Specifies the number of seconds after which the system closes a client connection, when the system either receives a server FIN packet or sends a FIN packet to the server. This setting overrides the Idle Timeout setting. Possible values are: Specify, Immediate, and Indefinite. For more information, see the online help.
Specifies how the system handles closing connections. Possible values are: Disabled, Enabled, and Fast. For more information, see the online help.
Specifies, when checked (enabled), that the server sends responses to clients in the HTTP/1.0 format. This effectively disables client chunking and pipelining.
Specifies the maximum number of connections a load balancing pool can accept. A setting of 0 specifies that there is no maximum; that is, a pool can accept an unlimited number of connections.
Specifies the minimum number of connections that a load balancing pool can accept. A setting of 0 specifies that there is no minimum.
Specifies the increment in which the system makes additional connections available, when all available connections are in use.
Specifies the number of seconds after which a server-side connection in a pool is eligible for deletion, when the connection has no traffic. This setting overrides the Idle Timeout setting. Possible values are: Specify, Disabled, and Indefinite. For more information, see the online help.
Specifies whether the BIG-IP system should maintain a steady-state maximum number of back-end connections. If you disable this setting, the system does not keep a steady-state maximum of connections to the back end, unless the number of connections to the pool drops below the value specified in the Minimum Pool Size setting.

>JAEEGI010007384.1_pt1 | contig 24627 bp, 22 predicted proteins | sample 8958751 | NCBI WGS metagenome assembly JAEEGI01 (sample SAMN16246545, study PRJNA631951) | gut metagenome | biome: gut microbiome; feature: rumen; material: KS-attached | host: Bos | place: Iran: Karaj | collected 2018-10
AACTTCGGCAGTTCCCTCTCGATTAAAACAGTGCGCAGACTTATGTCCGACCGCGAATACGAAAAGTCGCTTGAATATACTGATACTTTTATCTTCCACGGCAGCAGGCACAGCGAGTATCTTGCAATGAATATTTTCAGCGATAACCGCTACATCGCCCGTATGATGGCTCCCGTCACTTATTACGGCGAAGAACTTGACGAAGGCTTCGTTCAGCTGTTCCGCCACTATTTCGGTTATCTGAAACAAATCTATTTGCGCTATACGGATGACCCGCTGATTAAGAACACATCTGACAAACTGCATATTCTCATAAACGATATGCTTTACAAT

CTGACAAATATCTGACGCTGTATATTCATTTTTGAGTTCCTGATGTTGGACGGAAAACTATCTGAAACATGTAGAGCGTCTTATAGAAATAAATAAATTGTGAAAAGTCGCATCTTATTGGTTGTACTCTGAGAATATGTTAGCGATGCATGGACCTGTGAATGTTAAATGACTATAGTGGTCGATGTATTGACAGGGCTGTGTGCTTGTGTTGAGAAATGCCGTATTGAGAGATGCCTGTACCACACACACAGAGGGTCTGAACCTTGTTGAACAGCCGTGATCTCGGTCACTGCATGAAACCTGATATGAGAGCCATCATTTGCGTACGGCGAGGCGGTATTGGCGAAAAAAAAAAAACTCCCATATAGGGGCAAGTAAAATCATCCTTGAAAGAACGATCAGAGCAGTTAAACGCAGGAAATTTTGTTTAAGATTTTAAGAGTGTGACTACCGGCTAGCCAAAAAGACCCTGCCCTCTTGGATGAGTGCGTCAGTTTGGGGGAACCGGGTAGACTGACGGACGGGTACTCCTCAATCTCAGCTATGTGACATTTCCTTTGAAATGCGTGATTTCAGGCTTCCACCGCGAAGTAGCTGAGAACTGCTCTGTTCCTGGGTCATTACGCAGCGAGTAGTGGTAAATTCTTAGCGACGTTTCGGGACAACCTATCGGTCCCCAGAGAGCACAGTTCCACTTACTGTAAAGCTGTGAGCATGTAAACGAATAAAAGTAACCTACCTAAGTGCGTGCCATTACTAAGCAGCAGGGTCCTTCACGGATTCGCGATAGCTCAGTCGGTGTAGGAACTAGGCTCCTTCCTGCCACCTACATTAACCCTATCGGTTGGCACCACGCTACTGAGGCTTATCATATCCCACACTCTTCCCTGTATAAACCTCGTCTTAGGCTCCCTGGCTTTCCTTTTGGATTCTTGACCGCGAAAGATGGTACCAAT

Specifies, when checked (enabled), that the system parses the HTTP data in the connection stream. Note that if you are using a Fast HTTP profile for non-HTTP traffic, you should disable this setting to shield against dynamic denial-of-service (DDOS) attacks.
Specifies the maximum amount of HTTP header data that the system buffers before making a load balancing decision.
Specifies the maximum number of requests that the system allows for a single client-side connection. When the specified limit is reached, the final response contains a Connection: close header is followed by the closing of the connection. The default setting of 0 means that the system allows an infinite number of requests per client-side connection.
Specifies whether the system inserts the XForwarded For: header in an HTTP request with the client IP address, to use with connection pooling. Possible settings are Enabled and Disabled. For more information, see the online help.
Specifies a string that the system inserts as a header in an HTTP request. If the header exists already, the system does not replace it.